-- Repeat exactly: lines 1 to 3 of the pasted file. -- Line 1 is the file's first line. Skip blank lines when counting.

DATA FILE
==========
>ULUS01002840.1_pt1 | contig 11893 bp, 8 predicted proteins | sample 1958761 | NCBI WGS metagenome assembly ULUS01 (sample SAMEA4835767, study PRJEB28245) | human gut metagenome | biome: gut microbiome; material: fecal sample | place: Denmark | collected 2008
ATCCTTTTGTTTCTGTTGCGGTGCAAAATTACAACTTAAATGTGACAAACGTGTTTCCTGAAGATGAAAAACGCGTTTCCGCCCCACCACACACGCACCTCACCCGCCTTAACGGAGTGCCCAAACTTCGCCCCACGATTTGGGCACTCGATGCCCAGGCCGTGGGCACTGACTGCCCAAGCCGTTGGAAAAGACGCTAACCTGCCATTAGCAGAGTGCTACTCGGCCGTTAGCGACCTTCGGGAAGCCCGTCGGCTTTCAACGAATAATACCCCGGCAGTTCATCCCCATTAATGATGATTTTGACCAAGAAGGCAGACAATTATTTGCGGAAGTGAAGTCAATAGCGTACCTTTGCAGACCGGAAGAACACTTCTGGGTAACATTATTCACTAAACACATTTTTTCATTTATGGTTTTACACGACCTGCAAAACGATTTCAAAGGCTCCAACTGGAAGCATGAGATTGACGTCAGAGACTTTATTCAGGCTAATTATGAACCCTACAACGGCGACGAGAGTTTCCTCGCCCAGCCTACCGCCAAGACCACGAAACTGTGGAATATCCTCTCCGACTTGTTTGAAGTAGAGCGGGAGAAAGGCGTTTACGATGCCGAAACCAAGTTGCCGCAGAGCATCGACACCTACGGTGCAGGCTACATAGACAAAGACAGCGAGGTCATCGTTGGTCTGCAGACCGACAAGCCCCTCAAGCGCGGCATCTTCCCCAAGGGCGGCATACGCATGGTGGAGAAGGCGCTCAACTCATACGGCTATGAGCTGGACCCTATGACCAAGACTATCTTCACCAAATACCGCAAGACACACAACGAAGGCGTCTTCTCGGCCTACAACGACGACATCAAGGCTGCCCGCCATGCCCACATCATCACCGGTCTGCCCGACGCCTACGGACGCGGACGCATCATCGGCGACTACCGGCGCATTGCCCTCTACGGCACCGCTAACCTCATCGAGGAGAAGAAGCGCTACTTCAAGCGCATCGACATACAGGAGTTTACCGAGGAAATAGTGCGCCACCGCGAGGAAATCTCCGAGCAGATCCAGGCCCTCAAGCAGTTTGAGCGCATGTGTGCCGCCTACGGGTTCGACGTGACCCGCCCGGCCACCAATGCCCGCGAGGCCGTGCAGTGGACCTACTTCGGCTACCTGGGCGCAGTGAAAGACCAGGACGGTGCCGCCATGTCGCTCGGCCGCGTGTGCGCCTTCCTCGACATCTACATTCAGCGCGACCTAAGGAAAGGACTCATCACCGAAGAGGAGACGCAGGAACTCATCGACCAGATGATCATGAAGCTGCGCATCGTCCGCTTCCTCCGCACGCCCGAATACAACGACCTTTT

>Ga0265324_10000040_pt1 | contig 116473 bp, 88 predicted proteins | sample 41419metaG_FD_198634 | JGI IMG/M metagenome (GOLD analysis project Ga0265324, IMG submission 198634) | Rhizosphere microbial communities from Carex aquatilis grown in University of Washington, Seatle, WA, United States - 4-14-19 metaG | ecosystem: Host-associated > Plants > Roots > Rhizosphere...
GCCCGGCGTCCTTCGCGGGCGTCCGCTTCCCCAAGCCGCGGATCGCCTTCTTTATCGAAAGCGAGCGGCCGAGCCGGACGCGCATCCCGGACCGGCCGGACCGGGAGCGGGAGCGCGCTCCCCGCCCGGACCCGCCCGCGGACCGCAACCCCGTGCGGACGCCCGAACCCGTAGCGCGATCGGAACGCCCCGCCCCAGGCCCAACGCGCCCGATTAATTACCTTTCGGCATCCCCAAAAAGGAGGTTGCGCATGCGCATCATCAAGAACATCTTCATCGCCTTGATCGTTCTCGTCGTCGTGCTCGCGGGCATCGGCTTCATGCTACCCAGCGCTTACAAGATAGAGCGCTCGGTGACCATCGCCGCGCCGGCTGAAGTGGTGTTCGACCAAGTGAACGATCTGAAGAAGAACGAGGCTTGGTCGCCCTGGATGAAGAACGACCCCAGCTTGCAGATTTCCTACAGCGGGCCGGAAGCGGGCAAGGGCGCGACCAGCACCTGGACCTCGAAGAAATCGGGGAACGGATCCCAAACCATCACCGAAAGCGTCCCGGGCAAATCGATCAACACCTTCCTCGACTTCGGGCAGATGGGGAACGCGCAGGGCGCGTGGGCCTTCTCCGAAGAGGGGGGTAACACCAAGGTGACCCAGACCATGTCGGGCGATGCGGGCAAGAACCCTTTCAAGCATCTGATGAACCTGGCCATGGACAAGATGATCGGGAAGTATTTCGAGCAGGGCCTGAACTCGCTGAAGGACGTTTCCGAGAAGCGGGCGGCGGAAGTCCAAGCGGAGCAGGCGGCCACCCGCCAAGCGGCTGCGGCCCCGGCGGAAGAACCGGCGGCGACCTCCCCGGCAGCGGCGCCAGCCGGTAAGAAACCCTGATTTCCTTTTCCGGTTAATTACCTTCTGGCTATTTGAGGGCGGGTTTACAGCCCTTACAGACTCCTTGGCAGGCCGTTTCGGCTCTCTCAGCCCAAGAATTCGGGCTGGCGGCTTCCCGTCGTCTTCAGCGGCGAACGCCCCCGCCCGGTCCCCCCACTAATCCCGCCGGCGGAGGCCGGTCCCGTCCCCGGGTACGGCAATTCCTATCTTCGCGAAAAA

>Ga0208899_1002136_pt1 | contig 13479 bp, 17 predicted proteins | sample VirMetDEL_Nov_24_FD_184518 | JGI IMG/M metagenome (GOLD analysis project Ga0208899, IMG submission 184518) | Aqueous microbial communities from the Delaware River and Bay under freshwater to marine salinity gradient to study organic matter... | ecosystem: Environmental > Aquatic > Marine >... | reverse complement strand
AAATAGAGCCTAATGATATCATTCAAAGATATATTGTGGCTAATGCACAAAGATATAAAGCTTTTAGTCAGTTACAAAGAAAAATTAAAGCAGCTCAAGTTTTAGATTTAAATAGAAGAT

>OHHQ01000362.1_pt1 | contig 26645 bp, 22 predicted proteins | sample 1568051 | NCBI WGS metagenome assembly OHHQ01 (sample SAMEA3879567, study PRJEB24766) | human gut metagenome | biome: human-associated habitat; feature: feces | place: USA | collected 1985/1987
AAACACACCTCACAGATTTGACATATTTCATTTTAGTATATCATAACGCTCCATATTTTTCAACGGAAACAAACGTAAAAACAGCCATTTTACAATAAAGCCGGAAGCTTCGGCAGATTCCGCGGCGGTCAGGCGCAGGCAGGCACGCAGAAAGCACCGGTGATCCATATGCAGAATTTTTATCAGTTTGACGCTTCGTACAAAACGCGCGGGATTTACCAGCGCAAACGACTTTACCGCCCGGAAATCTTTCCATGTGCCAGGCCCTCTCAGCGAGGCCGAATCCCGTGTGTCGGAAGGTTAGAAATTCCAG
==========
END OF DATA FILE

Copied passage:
>ULUS01002840.1_pt1 | contig 11893 bp, 8 predicted proteins | sample 1958761 | NCBI WGS metagenome assembly ULUS01 (sample SAMEA4835767, study PRJEB28245) | human gut metagenome | biome: gut microbiome; material: fecal sample | place: Denmark | collected 2008
ATCCTTTTGTTTCTGTTGCGGTGCAAAATTACAACTTAAATGTGACAAACGTGTTTCCTGAAGATGAAAAACGCGTTTCCGCCCCACCACACACGCACCTCACCCGCCTTAACGGAGTGCCCAAACTTCGCCCCACGATTTGGGCACTCGATGCCCAGGCCGTGGGCACTGACTGCCCAAGCCGTTGGAAAAGACGCTAACCTGCCATTAGCAGAGTGCTACTCGGCCGTTAGCGACCTTCGGGAAGCCCGTCGGCTTTCAACGAATAATACCCCGGCAGTTCATCCCCATTAATGATGATTTTGACCAAGAAGGCAGACAATTATTTGCGGAAGTGAAGTCAATAGCGTACCTTTGCAGACCGGAAGAACACTTCTGGGTAACATTATTCACTAAACACATTTTTTCATTTATGGTTTTACACGACCTGCAAAACGATTTCAAAGGCTCCAACTGGAAGCATGAGATTGACGTCAGAGACTTTATTCAGGCTAATTATGAACCCTACAACGGCGACGAGAGTTTCCTCGCCCAGCCTACCGCCAAGACCACGAAACTGTGGAATATCCTCTCCGACTTGTTTGAAGTAGAGCGGGAGAAAGGCGTTTACGATGCCGAAACCAAGTTGCCGCAGAGCATCGACACCTACGGTGCAGGCTACATAGACAAAGACAGCGAGGTCATCGTTGGTCTGCAGACCGACAAGCCCCTCAAGCGCGGCATCTTCCCCAAGGGCGGCATACGCATGGTGGAGAAGGCGCTCAACTCATACGGCTATGAGCTGGACCCTATGACCAAGACTATCTTCACCAAATACCGCAAGACACACAACGAAGGCGTCTTCTCGGCCTACAACGACGACATCAAGGCTGCCCGCCATGCCCACATCATCACCGGTCTGCCCGACGCCTACGGACGCGGACGCATCATCGGCGACTACCGGCGCATTGCCCTCTACGGCACCGCTAACCTCATCGAGGAGAAGAAGCGCTACTTCAAGCGCATCGACATACAGGAGTTTACCGAGGAAATAGTGCGCCACCGCGAGGAAATCTCCGAGCAGATCCAGGCCCTCAAGCAGTTTGAGCGCATGTGTGCCGCCTACGGGTTCGACGTGACCCGCCCGGCCACCAATGCCCGCGAGGCCGTGCAGTGGACCTACTTCGGCTACCTGGGCGCAGTGAAAGACCAGGACGGTGCCGCCATGTCGCTCGGCCGCGTGTGCGCCTTCCTCGACATCTACATTCAGCGCGACCTAAGGAAAGGACTCATCACCGAAGAGGAGACGCAGGAACTCATCGACCAGATGATCATGAAGCTGCGCATCGTCCGCTTCCTCCGCACGCCCGAATACAACGACCTTTT

>Ga0265324_10000040_pt1 | contig 116473 bp, 88 predicted proteins | sample 41419metaG_FD_198634 | JGI IMG/M metagenome (GOLD analysis project Ga0265324, IMG submission 198634) | Rhizosphere microbial communities from Carex aquatilis grown in University of Washington, Seatle, WA, United States - 4-14-19 metaG | ecosystem: Host-associated > Plants > Roots > Rhizosphere...